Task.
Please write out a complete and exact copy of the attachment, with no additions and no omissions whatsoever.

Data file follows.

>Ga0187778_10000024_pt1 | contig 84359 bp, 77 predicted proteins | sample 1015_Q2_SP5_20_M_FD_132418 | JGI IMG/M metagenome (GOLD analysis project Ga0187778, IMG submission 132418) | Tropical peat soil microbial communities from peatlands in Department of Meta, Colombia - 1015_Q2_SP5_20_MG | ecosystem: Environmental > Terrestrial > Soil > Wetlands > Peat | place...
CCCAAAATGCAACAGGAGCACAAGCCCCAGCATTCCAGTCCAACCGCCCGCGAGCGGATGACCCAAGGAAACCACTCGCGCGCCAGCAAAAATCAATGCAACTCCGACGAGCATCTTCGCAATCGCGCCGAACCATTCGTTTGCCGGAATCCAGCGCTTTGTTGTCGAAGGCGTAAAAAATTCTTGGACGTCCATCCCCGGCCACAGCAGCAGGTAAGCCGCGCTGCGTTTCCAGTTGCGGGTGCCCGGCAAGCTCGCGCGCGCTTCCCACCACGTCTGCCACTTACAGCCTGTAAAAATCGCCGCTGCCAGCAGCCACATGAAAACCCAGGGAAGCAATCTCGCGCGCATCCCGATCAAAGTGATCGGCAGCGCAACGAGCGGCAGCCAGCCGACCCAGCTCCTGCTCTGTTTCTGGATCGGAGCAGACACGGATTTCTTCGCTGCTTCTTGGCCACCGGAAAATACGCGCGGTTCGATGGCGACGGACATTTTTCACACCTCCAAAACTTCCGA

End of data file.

>Ga0187778_10000024_pt1 | contig 84359 bp, 77 predicted proteins | sample 1015_Q2_SP5_20_M_FD_132418 | JGI IMG/M metagenome (GOLD analysis project Ga0187778, IMG submission 132418) | Tropical peat soil microbial communities from peatlands in Department of Meta, Colombia - 1015_Q2_SP5_20_MG | ecosystem: Environmental > Terrestrial > Soil > Wetlands > Peat | place...
CCCAAAATGCAACAGGAGCACAAGCCCCAGCATTCCAGTCCAACCGCCCGCGAGCGGATGACCCAAGGAAACCACTCGCGCGCCAGCAAAAATCAATGCAACTCCGACGAGCATCTTCGCAATCGCGCCGAACCATTCGTTTGCCGGAATCCAGCGCTTTGTTGTCGAAGGCGTAAAAAATTCTTGGACGTCCATCCCCGGCCACAGCAGCAGGTAAGCCGCGCTGCGTTTCCAGTTGCGGGTGCCCGGCAAGCTCGCGCGCGCTTCCCACCACGTCTGCCACTTACAGCCTGTAAAAATCGCCGCTGCCAGCAGCCACATGAAAACCCAGGGAAGCAATCTCGCGCGCATCCCGATCAAAGTGATCGGCAGCGCAACGAGCGGCAGCCAGCCGACCCAGCTCCTGCTCTGTTTCTGGATCGGAGCAGACACGGATTTCTTCGCTGCTTCTTGGCCACCGGAAAATACGCGCGGTTCGATGGCGACGGACATTTTTCACACCTCCAAAACTTCCGA